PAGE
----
One Gin: Patron of Hearts

January.

That singular time of year when the optimist buried deep within me rears its repressed head, demanding change in absolutely every area of life. Exercise more! Eat fewer cookies! Read more books! Practice more piano! Do something about the 53,000 photos clogging up the computer! Use every minute of every day well! Don’t waste time! Throw away your phone! Throw away the computer! Be a patron of the arts!

I can’t recall if being a patron of the arts made my original Top 45 Things to Change Now list, but an acquaintance of mine told me about a Chamber Music Concert Series at the university and I asked him to send me a link to the roster so that I might become ‘a patron of the arts in 2018.’

A couple of weeks later I was engaging in my daily habit of checking the Calgary Herald website and reading portions of headlines, because I am not a paid subscriber and therefore don’t have access to content (additional resolution: subscribe to newspaper?) One of the headlines, related to a mysterious stage production called Onegin, caught my eye two days in a row. Possibly because the book I’d just finished reading had contained references to either Onegin or its author, Pushkin, or maybe both.

‘Last two performances!’ ‘Nearly sold out!’ I gleaned from the bits the Herald allowed me to read. ‘Patron of the Arts!’ my brain suddenly recalled.

It was all the impetus I needed to whip out my credit card and spend five annoying minutes wrestling with the booking system, trying to guess my username or password. Given the nearly sold out nature of the show, my choice of seating was rather limited. I settled on two tickets in the same row….twenty seats apart.

Date night!

Upon securing my two, far apart, tickets I scanned the description of the show to gain some  insight into what I would be seeing.

My eyes settled on a word previously missed: ‘Singing’.

Suddenly, my status as Patron of the Arts felt distinctly diminished.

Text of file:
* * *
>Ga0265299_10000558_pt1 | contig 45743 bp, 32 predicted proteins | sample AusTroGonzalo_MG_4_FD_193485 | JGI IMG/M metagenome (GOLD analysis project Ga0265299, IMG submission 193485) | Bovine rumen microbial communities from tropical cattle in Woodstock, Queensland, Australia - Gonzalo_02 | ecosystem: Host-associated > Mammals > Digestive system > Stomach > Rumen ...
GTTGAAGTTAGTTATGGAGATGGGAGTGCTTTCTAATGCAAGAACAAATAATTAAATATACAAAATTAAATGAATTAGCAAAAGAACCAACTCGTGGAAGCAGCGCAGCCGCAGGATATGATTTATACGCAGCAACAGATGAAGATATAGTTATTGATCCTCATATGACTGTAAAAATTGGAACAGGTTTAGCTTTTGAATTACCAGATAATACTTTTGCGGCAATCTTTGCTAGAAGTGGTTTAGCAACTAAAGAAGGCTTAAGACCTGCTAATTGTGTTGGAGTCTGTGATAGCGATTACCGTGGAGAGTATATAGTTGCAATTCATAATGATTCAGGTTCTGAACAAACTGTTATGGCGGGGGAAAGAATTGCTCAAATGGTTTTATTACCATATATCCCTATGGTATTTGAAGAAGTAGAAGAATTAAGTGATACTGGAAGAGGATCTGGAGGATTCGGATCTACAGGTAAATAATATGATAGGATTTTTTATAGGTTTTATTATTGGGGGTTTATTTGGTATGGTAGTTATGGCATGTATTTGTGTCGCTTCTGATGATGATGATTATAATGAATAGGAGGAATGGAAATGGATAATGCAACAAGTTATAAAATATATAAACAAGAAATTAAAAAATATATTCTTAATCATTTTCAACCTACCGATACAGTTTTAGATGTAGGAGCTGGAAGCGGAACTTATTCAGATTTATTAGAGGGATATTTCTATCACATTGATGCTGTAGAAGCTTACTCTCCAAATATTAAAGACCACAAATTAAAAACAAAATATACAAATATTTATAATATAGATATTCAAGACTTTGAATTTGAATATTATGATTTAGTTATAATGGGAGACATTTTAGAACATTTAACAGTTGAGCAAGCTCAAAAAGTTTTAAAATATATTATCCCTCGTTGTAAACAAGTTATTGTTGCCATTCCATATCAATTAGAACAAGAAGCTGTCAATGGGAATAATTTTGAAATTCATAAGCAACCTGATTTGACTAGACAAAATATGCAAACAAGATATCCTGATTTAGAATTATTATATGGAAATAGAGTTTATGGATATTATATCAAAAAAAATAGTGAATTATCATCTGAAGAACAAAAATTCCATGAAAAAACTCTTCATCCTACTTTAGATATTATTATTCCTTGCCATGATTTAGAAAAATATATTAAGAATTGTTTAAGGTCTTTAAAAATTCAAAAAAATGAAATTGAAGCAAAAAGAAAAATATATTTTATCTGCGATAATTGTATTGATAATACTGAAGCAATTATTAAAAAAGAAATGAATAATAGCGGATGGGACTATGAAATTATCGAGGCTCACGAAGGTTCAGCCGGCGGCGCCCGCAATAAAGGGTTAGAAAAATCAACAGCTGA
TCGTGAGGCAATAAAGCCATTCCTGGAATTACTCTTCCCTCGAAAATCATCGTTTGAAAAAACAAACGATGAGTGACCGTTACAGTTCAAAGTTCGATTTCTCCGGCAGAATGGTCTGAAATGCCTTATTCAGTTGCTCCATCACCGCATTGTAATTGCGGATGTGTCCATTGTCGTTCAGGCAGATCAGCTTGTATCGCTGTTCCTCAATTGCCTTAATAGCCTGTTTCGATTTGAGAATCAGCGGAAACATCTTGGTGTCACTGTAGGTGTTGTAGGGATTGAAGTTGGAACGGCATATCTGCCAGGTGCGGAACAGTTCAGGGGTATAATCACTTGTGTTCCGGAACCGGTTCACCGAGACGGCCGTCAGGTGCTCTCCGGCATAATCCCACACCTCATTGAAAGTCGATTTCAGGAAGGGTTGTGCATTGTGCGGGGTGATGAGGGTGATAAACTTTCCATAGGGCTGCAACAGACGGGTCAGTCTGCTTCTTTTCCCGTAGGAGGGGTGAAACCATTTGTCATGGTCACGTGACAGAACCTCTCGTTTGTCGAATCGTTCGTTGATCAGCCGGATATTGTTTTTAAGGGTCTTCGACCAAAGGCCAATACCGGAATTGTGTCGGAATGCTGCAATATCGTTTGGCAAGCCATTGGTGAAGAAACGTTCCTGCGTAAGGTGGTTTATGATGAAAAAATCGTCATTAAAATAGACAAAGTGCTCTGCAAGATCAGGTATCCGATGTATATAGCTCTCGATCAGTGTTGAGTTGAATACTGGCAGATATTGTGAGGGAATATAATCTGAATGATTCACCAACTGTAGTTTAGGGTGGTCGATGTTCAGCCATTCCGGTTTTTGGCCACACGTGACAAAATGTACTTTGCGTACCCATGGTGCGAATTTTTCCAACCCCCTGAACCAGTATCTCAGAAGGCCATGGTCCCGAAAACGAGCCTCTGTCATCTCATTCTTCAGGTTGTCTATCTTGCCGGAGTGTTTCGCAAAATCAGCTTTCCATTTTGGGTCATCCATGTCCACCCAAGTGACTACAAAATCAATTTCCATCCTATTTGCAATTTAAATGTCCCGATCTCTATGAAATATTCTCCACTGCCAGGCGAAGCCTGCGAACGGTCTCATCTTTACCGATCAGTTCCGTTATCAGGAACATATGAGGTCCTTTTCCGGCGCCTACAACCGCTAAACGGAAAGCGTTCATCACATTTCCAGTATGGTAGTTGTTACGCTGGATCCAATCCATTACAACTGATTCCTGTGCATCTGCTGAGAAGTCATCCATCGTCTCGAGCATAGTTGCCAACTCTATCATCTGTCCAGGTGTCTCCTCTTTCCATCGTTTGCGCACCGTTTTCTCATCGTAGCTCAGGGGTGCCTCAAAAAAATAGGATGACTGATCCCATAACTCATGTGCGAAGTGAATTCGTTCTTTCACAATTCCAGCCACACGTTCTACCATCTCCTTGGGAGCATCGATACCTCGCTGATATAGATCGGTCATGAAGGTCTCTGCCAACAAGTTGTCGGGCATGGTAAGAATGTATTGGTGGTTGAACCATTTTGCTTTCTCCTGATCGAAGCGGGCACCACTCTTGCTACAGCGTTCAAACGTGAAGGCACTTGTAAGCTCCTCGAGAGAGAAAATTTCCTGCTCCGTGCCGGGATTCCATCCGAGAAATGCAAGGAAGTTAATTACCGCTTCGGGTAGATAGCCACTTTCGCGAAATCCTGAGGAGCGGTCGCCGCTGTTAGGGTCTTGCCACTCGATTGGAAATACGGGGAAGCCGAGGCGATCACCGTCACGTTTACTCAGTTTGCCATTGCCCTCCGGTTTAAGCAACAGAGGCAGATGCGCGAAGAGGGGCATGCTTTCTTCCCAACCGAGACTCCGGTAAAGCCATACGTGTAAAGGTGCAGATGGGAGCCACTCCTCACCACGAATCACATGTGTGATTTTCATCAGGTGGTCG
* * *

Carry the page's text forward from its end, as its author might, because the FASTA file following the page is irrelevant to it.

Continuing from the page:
I thought I had signed up for a play.

I’d signed up for a musical.

It’s not that I hate musicals. But I find them….slightly one-dimensional as vehicles for storytelling. I say this as a person who used to fall asleep, night after night, listening to the soundtrack of Chess on my walkman.  But despite my over-familiarity with the music, don’t ask me what the story is about because I have no idea. 

Is it Gary Kasparov’s life story? Is it even about chess, the game?

‘We’re going to see a play,’ I told the professor, refusing to use the word musical. ‘What’s it about?’ ‘No idea.’

Two nights later, thirty minutes before the show was scheduled to start, we picked up our tickets at the box office. ‘We’re sitting in the same row,’ I advised my better half, ‘but we are not sitting together.’ ‘Seriously?’ ‘It’s the best I could do,’ pointing to the ‘Tonight’s show sold out’ sign in the lobby.

The professor muttered about how I’d cut his face out of a recent family photo I’d posted to Instagram. [Fitting five faces into a square is not for the limited in skill selfie takers]. And now I had bought us two tickets twenty seats apart. [Sold out performance!]

Signs, signs, everywhere there’s signs.

‘We can text our impressions,’ I proposed a compromise.

We exchanged meaningful banter via our phones for eighteen minutes, the highlights of which are:

‘You are a high maintenance long distance date.’

‘I won’t be ignored Tom.’ [Which is a decades-long misappropriation of Glenn Close’s iconic line in Fatal Attraction: ‘I’m not going to be ignored, Dan.’ ]

The show began: There was singing. There were vodka toasts ‘to love.’ There was more singing. Unrequited love. A duel! And then it was intermission.

We met outside in the reception area.

‘What’d you think?’

‘I thought it was pretty good.’

‘You?’

‘I thought it was fine.’

The Johnsons: Laconic Patrons of the Arts. Why use thirty words when you can use two? Or one?

‘The woman next to me groped my leg,’ the professor disclosed. ‘Really?’ ‘Well, I’m not sure what was happening. If she’d set her glass of wine on the floor and was just trying to find it and grabbed my leg instead?’

I envisioned him jumping up, yelling MeToo! TimesUp! in the middle of a song.

We returned to our separate seats for the second act. More singing. Unrequited love. The end.

It was not yet 10pm, and buoyed by the dearth of ‘so and so’s fighting’ phone calls from our home-alone-children and the promise of a gift card we hadn’t used, we headed to a nearby restaurant for a nibble. It felt very civilized, very patronly. ‘I see the Alberta Ballet is putting on a production of Onegin later this month,’ I mentioned to the professor. His face indicated he did not feel the need to experience the story through tiptoe and leg extension.

After an hour in a quiet restaurant and two phone calls from home we walked back to our car. The Calgary Tower shone, a bright blue beacon in the sky, and I snapped a photo to commemorate our night out: #onegin #patronofthearts

The next day, we told a couple of friends, who’d seen the aforementioned photo, the story of our evening. ‘Oh! I thought it was one gin,’ my friend shared. ‘And I was thinking, I didn’t realize Nicola liked gin.’

 

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